Antoine Marie Cerisier to John Adams: A Translation
Amsterdam 15 April 1781
Several days ago we received the English gazettes which I have the honor to send to you. Since they could not be for our agency, I presumed that they were part of those that we ordered for you. Please forgive me for the delay in sending them to you. We waited for someone to claim them and thought that perhaps you would come to our city soon.
I would be flattered to know what you think of the last issues of the Politique Hollandais.1 I would be even more delighted if you had any observations to make to me from which my subsequent issues might profit. Perhaps you could hint to Mr. Luzac to make mention of my work in his gazette in order to get subscribers outside of this country.
Someone observed that I am neither a good Englishman nor a good Frenchman and that I am a better American than Dutchman. What I know is that the principles of liberty are deeply imbedded in my heart and that I would never betray this cause nor ever disguise my sentiments.
I have the honor to be, with respect and veneration for your excellency, your very humble and very obedient servant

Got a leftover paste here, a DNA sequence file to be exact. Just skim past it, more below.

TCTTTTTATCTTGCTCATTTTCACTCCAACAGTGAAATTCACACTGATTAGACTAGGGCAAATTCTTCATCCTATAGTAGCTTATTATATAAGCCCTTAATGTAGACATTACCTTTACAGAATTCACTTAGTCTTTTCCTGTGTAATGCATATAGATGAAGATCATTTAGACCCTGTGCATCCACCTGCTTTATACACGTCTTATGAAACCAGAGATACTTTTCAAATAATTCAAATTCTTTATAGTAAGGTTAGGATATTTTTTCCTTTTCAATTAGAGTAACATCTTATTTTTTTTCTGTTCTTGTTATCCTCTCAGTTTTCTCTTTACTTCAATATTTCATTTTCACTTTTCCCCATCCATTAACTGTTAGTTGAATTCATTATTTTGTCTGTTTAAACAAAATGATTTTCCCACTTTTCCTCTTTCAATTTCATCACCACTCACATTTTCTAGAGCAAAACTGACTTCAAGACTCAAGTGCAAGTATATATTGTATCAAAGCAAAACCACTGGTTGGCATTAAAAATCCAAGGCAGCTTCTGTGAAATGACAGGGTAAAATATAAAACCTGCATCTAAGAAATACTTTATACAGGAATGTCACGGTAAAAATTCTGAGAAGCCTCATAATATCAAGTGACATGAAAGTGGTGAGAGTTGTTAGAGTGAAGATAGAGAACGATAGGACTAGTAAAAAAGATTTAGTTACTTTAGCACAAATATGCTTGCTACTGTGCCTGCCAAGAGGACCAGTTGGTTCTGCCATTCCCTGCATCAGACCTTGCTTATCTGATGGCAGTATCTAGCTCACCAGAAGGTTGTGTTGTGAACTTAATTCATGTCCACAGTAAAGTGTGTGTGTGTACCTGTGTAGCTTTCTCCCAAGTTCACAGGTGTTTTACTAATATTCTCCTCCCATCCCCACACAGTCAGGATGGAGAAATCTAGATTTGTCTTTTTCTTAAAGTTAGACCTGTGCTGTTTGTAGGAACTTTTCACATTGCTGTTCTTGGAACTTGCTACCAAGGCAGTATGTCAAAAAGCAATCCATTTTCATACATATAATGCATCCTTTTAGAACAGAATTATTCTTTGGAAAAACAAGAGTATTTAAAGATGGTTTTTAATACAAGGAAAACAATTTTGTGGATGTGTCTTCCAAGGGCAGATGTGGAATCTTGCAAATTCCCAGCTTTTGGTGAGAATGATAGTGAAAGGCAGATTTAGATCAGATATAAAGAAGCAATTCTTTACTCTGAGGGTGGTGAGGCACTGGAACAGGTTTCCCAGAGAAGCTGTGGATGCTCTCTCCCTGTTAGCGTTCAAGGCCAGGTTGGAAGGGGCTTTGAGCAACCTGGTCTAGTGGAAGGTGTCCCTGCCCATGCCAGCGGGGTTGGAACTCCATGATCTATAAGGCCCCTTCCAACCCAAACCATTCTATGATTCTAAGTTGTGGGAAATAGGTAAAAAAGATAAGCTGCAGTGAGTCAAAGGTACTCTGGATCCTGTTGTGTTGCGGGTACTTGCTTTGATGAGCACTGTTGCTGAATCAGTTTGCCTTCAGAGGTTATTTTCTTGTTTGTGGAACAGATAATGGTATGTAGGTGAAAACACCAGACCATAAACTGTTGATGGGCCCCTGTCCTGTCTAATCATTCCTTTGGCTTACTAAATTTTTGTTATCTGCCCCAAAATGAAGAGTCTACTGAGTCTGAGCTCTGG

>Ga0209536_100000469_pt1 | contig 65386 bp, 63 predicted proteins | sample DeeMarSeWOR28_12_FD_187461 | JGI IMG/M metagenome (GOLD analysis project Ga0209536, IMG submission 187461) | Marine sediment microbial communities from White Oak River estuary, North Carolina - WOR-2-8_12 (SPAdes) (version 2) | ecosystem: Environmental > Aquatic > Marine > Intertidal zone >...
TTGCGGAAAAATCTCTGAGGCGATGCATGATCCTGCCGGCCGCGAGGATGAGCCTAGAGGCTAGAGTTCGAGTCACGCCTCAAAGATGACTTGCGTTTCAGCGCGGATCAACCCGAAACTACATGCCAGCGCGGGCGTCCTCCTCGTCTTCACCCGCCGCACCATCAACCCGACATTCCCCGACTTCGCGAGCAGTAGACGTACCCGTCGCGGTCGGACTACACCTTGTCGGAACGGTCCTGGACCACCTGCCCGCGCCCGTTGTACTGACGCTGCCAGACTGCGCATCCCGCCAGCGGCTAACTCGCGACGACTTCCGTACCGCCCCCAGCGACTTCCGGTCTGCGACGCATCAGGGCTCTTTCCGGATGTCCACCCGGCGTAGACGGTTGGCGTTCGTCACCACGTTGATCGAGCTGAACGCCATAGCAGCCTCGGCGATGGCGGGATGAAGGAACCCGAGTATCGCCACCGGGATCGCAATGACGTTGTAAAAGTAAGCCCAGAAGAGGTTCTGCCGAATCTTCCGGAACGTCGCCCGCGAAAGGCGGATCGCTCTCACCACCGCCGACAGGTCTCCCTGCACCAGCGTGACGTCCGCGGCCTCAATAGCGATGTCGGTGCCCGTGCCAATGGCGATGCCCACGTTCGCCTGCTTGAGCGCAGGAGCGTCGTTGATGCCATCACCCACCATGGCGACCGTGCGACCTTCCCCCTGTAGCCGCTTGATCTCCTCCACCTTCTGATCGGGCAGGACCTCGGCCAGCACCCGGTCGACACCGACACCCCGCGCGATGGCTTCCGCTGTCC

A. M. Cerisier
RC (Adams Papers).
1. The first issue of Cerisier’s Le politique hollandais was published on 12 February. JA made numerous contributions to this pro-Patriot and pro-American publication which appeared in six volumes through 12 Jan. 1784. JA’s library at the Boston Public Library contains vols. 1–4 (Catalogue of JA’s Library description begins Catalogue of the John Adams Library in the Public Library of the City of Boston, Boston, 1917. description ends ; for additional information on Le politique hollandais, its publication and influence in the Netherlands, see Handelingen en Mededeelingen van de Maatschappij der Nederlandsche Letterkunde te Leiden over het Jaar 1882, W. P. Sautijn Kluit, “Le Politique Hollandais,” p. 1– 36). The most recent issue, that of 9 April, compared the Dutch and American Revolutions, much as JA had done in his replies to Hendrik Calkoen in 1780 (vol. 10:196–252). In the course of his remarks on the American Revolution, Cerisier stated “c’est le peuple collectivement qui donne le mouvement à toute la masse: Ce n’est ni Washingthon, ni Gatès, ni Lée, ni les deux Adams &c. qui ont animé ce vaste corps: Ils ont eux-mêmes reçu leur impulsion de la grande machine, dont ils se sont trouvés, par leurs talens seuls, les principales parties....” Translation: It is the whole people who have given the movement its mass; it is neither Washington, nor Gates, nor Lee, nor the two Adamses &c. who have animated the vast body: they, themselves, have received their direction from the great machine, of which they find themselves, by their talents, the leaders.